Posts Tagged ‘the American lion’

UF9076–A Complete Skull and Jaws of a Giant Lion (Panthera atrox) Found in the Ichetucknee River, Florida

January 7, 2016

A little over 50 years ago, a lucky fossil hunter found the complete skull and jaws of a giant lion in the Ichetucknee River.  This remarkable specimen was missing just a few teeth.  One can imagine how exciting the moment of discovery was for the person who found it.  This particular skull is from a large male lion, and it is larger than almost every lion skull ever excavated from the La Brea Tar Pits in California.  The specimen belongs to the University of Florida Museum of Natural History, and the catalogue number is UF9076.

Overview map of Ichetucknee Spring

Location of Ichetucknee Spring State Park.  The Ichetucknee River flows through this state park into the Santa Fe River where giant lion specimens have also been found.

The Pleistocene Felidae of Florida - Page 222

This is a skull of Panthera atrox found in Florida.  The genus name has been changed since the article in the above photo was published. Fossils of this species are rare in southeastern North America.

The type (or first) specimen of Panthera atrox was found in Mississippi during the 19th century.  For decades scientists debated whether this extinct Pleistocene species was a lion or tiger, but after skulls of big cats were readily available for comparison, paleontologists concluded Panthera atrox was a species of lion.  Until recently it was considered a subspecies of the extant lion still found in Africa and the Gir Forest of India.  But genetic studies suggest there were 3 distinct species of lions during the Pleistocene–the African lion (Panthera leo), the Eurasian “cave” lion (P. spelaea), and the American lion (P. atrox).  P. spelaea also ranged into Beringia north of the Ice Sheet that covered Canada while P. atrox occurred all across North America south of the Ice Sheet.  I don’t like referring to P. spelaea as a cave lion because most individuals never entered a cave in their lives.  They are called cave lions because that is where their remains were most commonly preserved.  These lions should not be confused with the cougar (Puma concolor), also referred to as the mountain “lion.”  Puma concolor is much smaller and not a closely related species.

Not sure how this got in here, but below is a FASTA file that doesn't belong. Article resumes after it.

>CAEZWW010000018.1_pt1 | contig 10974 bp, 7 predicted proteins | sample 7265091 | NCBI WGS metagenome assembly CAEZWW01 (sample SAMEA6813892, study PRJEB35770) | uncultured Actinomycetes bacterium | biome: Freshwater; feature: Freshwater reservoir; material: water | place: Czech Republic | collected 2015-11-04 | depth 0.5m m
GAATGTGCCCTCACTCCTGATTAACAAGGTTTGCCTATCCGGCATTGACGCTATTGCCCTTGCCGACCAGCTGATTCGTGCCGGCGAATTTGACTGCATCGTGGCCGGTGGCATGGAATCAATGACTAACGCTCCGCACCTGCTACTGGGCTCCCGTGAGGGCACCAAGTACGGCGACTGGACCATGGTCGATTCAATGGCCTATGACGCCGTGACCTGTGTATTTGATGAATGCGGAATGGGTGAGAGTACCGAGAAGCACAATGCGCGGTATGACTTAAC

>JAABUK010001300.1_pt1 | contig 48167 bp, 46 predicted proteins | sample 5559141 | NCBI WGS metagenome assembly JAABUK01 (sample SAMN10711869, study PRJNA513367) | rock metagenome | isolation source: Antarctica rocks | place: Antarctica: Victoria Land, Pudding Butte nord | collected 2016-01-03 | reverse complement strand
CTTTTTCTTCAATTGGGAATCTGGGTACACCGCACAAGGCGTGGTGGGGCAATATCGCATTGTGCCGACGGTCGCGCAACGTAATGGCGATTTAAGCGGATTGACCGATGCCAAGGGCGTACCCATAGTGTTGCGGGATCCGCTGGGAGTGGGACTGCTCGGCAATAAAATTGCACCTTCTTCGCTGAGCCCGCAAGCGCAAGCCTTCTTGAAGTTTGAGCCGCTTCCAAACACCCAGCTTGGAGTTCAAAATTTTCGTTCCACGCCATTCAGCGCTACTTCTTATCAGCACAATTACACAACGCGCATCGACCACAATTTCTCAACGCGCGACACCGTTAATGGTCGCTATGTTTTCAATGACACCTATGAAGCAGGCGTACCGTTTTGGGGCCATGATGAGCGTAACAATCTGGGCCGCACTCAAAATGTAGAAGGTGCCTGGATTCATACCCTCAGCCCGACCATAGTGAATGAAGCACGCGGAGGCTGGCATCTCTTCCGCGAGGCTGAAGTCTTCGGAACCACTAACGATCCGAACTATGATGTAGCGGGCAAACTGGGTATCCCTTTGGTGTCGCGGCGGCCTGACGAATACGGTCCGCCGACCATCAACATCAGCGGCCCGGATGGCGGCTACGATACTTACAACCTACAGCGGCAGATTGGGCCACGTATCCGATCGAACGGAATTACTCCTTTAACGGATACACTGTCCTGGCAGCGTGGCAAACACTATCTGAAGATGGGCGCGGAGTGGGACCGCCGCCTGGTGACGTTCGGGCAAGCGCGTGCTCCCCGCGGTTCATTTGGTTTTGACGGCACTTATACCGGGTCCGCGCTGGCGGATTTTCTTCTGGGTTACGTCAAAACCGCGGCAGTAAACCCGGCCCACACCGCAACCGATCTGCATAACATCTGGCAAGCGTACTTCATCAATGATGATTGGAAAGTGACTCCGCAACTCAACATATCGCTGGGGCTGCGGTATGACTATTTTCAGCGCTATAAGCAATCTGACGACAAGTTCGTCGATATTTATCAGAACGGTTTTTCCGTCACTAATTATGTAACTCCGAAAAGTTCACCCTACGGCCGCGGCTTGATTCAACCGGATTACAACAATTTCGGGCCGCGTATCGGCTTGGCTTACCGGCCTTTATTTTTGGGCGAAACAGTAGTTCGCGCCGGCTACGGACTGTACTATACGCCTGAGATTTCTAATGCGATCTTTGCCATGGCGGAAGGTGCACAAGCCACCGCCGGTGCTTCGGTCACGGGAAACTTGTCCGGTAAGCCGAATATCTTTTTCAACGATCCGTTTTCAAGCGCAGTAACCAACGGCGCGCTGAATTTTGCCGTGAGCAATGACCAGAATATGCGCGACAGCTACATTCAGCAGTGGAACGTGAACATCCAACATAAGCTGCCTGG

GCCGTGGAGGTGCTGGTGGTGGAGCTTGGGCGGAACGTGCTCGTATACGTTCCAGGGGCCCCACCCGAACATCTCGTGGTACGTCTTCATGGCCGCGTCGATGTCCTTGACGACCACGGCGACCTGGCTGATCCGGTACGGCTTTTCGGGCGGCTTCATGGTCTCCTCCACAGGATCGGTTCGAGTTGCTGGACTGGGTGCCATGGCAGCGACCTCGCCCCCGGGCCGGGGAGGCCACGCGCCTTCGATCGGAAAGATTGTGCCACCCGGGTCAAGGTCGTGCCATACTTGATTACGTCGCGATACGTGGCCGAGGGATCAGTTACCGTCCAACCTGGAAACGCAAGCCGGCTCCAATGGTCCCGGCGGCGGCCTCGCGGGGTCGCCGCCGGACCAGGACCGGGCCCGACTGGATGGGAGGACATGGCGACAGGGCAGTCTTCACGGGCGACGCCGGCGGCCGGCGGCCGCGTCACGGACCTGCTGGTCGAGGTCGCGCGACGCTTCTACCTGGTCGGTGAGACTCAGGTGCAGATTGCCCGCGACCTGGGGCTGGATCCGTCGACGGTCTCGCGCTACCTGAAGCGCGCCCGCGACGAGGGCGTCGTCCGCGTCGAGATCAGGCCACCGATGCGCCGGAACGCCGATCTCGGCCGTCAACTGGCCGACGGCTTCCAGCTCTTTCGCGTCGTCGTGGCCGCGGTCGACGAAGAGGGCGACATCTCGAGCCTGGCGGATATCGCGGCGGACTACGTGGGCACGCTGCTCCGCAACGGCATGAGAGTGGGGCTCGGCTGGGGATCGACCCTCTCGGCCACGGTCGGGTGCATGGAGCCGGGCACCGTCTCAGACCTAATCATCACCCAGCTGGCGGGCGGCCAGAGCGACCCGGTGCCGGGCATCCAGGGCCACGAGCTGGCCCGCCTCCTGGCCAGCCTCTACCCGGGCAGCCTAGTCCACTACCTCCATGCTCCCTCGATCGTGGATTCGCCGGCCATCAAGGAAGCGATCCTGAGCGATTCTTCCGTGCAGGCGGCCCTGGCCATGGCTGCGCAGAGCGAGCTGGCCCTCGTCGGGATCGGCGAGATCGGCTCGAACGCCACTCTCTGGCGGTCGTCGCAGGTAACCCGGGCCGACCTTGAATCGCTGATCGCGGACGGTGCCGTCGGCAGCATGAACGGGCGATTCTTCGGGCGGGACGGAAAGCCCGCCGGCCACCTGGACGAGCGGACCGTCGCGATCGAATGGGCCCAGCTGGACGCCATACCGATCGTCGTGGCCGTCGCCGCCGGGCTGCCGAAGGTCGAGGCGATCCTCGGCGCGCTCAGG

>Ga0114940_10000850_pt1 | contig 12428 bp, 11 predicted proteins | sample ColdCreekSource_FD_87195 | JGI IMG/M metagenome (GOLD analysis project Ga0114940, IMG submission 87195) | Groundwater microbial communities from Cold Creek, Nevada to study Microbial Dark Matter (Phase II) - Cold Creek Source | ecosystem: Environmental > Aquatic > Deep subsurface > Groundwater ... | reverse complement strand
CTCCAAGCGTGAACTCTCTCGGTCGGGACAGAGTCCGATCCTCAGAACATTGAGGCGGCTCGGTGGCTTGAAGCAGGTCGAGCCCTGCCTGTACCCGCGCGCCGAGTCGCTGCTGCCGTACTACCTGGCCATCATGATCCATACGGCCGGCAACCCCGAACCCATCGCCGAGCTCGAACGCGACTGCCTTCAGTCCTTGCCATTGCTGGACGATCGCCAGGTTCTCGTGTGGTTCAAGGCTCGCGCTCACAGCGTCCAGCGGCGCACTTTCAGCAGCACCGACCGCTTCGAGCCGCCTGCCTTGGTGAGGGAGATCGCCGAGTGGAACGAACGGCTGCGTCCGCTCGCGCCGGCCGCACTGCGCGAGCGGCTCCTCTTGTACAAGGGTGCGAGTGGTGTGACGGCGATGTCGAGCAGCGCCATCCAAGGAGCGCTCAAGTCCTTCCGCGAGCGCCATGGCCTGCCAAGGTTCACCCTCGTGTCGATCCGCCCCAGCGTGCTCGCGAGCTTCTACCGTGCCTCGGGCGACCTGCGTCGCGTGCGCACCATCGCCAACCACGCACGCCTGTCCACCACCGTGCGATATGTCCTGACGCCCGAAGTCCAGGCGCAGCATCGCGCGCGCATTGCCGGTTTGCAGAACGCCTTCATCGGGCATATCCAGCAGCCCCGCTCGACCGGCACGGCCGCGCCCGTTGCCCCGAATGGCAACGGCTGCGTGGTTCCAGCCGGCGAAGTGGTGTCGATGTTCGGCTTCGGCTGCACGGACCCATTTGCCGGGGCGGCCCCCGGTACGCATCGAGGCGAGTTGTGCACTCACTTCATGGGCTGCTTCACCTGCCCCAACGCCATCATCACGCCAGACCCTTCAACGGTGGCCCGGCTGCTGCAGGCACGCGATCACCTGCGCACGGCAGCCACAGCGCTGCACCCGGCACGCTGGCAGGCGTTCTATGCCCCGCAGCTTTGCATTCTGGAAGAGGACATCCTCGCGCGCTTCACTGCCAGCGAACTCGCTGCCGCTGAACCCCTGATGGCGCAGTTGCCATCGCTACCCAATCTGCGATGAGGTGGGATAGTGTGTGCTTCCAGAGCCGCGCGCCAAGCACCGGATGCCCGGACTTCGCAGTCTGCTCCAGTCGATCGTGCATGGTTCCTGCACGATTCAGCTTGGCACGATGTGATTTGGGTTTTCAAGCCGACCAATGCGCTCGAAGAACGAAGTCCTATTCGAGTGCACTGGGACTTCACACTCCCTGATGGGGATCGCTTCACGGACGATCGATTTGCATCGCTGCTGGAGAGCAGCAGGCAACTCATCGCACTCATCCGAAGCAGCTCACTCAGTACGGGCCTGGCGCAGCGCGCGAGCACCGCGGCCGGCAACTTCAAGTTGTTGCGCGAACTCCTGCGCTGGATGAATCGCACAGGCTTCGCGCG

Panthera atrox was on average 25% larger than extant African lions, and it had a larger brain.  Large males weighed up to 600 pounds.  Some scientists believe it was a solitary predator, unlike its living cousin.  They cite the lack of manes on paintings of lions in European caves.  The manes are evidence of male competition for mates within a social system.  However, some of the cave illustrations depict groups of lions.  There is no way of knowing for sure, but I lean toward the likelihood that Panthera atrox did live in prides because its closest living relative does.

Since the discovery of UF9076, specimens of Panthera atrox have been discovered at 20 other sites in Florida including the Santa Fe River, Vero Beach, the Gulf of Mexico (parts of which were above sea level during Ice Ages), Monkey Jungle Hammock, Cutler Hammock, St. Petersburg, Peace River, Lecanto, Waccasassa River, and Steinhatchee.  These are scattered throughout the state.  The jaw fragment with 2 attached teeth of a Panthera atrox was also found at Edisto Beach, South Carolina. (From measurements of the teeth, trained paleontologists determined it was from a small female lion.  The size slightly exceeds that of the largest jaguar distinguishing it from that species.  I’m not 100 % confident in this diagnosis, but I’ll defer to the experts.)  The presence of Panthera atrox at all of these sites indicates it occurred throughout southeastern North America during the late Pleistocene.

Panthera atrox co-occurred with jaguars (Panthera onca augusta) in North America but are less common in the fossil record of the east.  Jaguars prefer forested wet environments; extant lions inhabit more open plains, so one may assume P. atrox also preferred  open habitats.  Jaguars are probably more common in the fossil record because forested environments prevailed over open habitats in the southeast.  Nevertheless, the presence of P. atrox does suggest some extensive prairie and savannah habitat existed in the south.  They preyed on grazing bison and horses here.  Lions wandering through forests between pockets of savannah likely encountered jaguars and vice-versa.  Both species overlapped and competed with saber-tooths (Smilodon fatalis), scimitar-tooths (Dinobastis serum) cougars, dire wolves (Canis dirus), possibly doles (Cuon alpinus), and various kinds of bears.  What a curious ecological competition.

One final note: If P. atrox did prefer drier more open habitat, they would’ve been less likely to become preserved.  They died in the open, their bodies destroyed by the ravages of an unprotected environment.  By contrast jaguars like water and their remains would’ve been more likely preserved in watery springs and sinkholes.  Perhaps P. atrox was more common in the south than the fossil record indicates.

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